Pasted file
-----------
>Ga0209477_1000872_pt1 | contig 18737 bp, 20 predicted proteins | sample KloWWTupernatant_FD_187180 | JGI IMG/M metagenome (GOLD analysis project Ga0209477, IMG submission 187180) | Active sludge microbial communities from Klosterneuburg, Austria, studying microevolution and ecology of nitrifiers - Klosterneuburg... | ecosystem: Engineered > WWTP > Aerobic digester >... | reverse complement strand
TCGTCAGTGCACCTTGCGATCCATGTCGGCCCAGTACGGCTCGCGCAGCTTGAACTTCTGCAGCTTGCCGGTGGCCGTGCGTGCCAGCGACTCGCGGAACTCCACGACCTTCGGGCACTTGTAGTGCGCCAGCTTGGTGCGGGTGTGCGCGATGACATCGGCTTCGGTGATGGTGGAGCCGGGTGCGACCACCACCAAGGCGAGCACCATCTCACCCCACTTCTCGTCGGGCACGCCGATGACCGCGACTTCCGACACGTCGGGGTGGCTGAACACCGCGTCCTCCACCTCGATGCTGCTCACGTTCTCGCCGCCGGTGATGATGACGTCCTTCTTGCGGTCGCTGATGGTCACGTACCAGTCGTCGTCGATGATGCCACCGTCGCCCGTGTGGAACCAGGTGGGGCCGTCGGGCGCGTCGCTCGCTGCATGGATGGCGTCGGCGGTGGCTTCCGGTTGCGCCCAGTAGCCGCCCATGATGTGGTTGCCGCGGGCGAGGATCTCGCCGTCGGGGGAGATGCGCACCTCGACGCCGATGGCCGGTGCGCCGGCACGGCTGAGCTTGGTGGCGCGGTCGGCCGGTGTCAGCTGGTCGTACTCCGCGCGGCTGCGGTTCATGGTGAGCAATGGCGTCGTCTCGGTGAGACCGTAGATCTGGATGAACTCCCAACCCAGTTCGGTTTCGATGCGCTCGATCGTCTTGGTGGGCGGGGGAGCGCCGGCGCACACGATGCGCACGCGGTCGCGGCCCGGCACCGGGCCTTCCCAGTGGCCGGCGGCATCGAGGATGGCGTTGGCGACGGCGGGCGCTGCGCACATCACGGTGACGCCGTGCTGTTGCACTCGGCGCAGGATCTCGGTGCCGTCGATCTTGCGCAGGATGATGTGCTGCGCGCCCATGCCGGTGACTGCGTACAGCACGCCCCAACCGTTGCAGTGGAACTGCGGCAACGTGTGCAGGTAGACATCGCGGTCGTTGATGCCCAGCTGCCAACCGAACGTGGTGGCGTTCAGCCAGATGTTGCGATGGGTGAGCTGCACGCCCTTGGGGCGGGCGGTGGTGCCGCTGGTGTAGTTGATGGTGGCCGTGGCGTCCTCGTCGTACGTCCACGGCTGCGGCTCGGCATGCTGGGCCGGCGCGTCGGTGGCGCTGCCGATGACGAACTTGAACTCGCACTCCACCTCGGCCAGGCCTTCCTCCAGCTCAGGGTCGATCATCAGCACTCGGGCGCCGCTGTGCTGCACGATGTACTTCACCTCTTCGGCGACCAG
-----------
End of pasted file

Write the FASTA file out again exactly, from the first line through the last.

>Ga0209477_1000872_pt1 | contig 18737 bp, 20 predicted proteins | sample KloWWTupernatant_FD_187180 | JGI IMG/M metagenome (GOLD analysis project Ga0209477, IMG submission 187180) | Active sludge microbial communities from Klosterneuburg, Austria, studying microevolution and ecology of nitrifiers - Klosterneuburg... | ecosystem: Engineered > WWTP > Aerobic digester >... | reverse complement strand
TCGTCAGTGCACCTTGCGATCCATGTCGGCCCAGTACGGCTCGCGCAGCTTGAACTTCTGCAGCTTGCCGGTGGCCGTGCGTGCCAGCGACTCGCGGAACTCCACGACCTTCGGGCACTTGTAGTGCGCCAGCTTGGTGCGGGTGTGCGCGATGACATCGGCTTCGGTGATGGTGGAGCCGGGTGCGACCACCACCAAGGCGAGCACCATCTCACCCCACTTCTCGTCGGGCACGCCGATGACCGCGACTTCCGACACGTCGGGGTGGCTGAACACCGCGTCCTCCACCTCGATGCTGCTCACGTTCTCGCCGCCGGTGATGATGACGTCCTTCTTGCGGTCGCTGATGGTCACGTACCAGTCGTCGTCGATGATGCCACCGTCGCCCGTGTGGAACCAGGTGGGGCCGTCGGGCGCGTCGCTCGCTGCATGGATGGCGTCGGCGGTGGCTTCCGGTTGCGCCCAGTAGCCGCCCATGATGTGGTTGCCGCGGGCGAGGATCTCGCCGTCGGGGGAGATGCGCACCTCGACGCCGATGGCCGGTGCGCCGGCACGGCTGAGCTTGGTGGCGCGGTCGGCCGGTGTCAGCTGGTCGTACTCCGCGCGGCTGCGGTTCATGGTGAGCAATGGCGTCGTCTCGGTGAGACCGTAGATCTGGATGAACTCCCAACCCAGTTCGGTTTCGATGCGCTCGATCGTCTTGGTGGGCGGGGGAGCGCCGGCGCACACGATGCGCACGCGGTCGCGGCCCGGCACCGGGCCTTCCCAGTGGCCGGCGGCATCGAGGATGGCGTTGGCGACGGCGGGCGCTGCGCACATCACGGTGACGCCGTGCTGTTGCACTCGGCGCAGGATCTCGGTGCCGTCGATCTTGCGCAGGATGATGTGCTGCGCGCCCATGCCGGTGACTGCGTACAGCACGCCCCAACCGTTGCAGTGGAACTGCGGCAACGTGTGCAGGTAGACATCGCGGTCGTTGATGCCCAGCTGCCAACCGAACGTGGTGGCGTTCAGCCAGATGTTGCGATGGGTGAGCTGCACGCCCTTGGGGCGGGCGGTGGTGCCGCTGGTGTAGTTGATGGTGGCCGTGGCGTCCTCGTCGTACGTCCACGGCTGCGGCTCGGCATGCTGGGCCGGCGCGTCGGTGGCGCTGCCGATGACGAACTTGAACTCGCACTCCACCTCGGCCAGGCCTTCCTCCAGCTCAGGGTCGATCATCAGCACTCGGGCGCCGCTGTGCTGCACGATGTACTTCACCTCTTCGGCGACCAG